PowerPoint presentation: Re-thinking Post Conflict State Building – Keith Sargent
In this presentation, Keith Sargent underscores the importance of addressing governance and corruption issues if post-conflict state building efforts are to be successful. With specific reference to state building efforts in Bosnia and Herzegovina, Kosovo, Iraq, Afghanistan and South Sudan, Keith highlights the extent to which these efforts have been undermined by a weak governance and anti-corruption agenda, particularly for the public service. Keith also examines the reasons why efforts to promote governance and fight corruption have been less than successful, referring, in particular, to weaknesses in donor co-ordination, prioritisation and sequencing as well as debates over the nature/definition of governance and corruption. In conclusion, a number of recommendations are proposed that would enable governance and corruption to be addressed more comprehensively after conflict and, thus, better contribute to rebuilding post-conflict states. These recommendations include the need for donors to deal with anti-corruption in a joined-up, comprehensive and cross-cutting manner; the need for agreement to the prioritisation and sequencing of the elements of the state building agenda between donors and with government at the outset of the state building process; the need for commitment to fully understand systemic corruption and act firmly against it; the need to commit adequate resources to the governance agenda, and particularly to obtaining ‘clean government’ and fighting corruption; the need for change initiatives to promote a culture of integrity and anti-corruption, which should not be lost sight of just because they are invariably very long term; and the need for greater attention to be paid to addressing corruption in donor organisations if they are to be listened to and expect its wishes to be organisations respected by aid recipient countries.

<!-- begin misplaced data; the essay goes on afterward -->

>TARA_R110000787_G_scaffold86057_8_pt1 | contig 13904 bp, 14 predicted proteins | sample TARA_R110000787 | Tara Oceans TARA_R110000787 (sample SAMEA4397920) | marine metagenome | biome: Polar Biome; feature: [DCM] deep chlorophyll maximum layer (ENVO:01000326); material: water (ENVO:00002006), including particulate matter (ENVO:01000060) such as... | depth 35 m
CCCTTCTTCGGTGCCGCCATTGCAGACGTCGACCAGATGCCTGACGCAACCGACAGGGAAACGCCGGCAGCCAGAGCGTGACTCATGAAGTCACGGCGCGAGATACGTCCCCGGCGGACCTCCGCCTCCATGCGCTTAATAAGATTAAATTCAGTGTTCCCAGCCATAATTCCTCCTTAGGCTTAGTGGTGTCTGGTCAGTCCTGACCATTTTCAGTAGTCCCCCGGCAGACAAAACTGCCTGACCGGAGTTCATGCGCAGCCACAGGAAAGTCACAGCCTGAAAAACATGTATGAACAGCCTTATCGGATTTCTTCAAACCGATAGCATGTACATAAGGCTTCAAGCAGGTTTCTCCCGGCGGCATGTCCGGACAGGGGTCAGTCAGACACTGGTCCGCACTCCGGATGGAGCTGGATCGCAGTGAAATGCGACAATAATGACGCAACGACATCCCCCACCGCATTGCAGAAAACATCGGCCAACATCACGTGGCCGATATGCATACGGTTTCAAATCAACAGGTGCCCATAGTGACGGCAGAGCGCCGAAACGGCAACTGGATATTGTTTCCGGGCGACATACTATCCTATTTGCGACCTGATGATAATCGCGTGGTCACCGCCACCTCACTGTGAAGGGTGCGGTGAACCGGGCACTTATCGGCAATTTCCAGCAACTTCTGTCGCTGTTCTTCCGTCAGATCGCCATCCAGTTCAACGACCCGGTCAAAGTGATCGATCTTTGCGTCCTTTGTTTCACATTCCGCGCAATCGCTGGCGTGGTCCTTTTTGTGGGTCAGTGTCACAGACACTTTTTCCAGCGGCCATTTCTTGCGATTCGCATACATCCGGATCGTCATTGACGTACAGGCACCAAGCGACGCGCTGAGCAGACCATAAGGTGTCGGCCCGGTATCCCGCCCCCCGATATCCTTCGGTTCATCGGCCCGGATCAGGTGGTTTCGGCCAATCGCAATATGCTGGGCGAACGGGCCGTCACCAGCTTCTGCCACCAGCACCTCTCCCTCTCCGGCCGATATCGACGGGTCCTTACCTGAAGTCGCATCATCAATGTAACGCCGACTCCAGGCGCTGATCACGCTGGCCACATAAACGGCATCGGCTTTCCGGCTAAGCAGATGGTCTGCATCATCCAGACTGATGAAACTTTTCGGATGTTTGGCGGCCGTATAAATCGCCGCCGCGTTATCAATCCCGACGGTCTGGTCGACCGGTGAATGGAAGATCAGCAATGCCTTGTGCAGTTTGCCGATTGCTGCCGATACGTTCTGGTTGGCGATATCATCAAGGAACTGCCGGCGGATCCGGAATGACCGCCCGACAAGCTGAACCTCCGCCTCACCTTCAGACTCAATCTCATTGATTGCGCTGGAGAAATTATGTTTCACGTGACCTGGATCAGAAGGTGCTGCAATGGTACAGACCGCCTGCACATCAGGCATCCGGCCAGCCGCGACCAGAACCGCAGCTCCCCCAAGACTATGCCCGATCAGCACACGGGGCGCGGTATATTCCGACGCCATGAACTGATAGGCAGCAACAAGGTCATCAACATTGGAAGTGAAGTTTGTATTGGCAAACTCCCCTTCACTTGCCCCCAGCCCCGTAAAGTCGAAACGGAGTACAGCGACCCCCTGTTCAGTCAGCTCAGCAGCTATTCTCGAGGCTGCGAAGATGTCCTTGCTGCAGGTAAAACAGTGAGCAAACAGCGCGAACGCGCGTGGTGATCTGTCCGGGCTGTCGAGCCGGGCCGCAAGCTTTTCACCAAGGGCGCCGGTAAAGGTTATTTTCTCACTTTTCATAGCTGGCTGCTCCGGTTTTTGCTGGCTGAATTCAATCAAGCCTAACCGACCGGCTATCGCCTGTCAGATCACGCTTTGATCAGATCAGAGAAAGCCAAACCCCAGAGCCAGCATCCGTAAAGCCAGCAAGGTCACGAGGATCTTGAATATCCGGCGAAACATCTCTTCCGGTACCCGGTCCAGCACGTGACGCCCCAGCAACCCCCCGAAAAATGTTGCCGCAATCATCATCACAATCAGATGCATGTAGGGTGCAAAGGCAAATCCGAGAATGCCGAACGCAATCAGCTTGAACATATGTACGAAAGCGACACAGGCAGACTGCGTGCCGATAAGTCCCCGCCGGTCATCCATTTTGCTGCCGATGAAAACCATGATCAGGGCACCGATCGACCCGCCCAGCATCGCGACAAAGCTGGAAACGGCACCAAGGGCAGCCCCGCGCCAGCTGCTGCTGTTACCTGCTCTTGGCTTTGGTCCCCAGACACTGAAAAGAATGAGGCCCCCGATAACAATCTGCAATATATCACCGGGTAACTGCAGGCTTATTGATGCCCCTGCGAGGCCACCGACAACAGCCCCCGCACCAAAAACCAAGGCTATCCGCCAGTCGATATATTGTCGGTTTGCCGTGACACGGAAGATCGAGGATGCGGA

Keith Sargent is an independent advisor specialising in state building and good governance. In a career spanning over 40 years he has worked internationally in advisory and management capacities for governments and their development partners including the UK Government’s DFID/ODA and FCO, UN agencies, the EC, the World Bank and other agencies. He is a regular chairperson and speaker on an Anti-Corruption seminar programme at the International Centre for Parliamentary Studies, where he also speaks on a Conflict Transformation programme.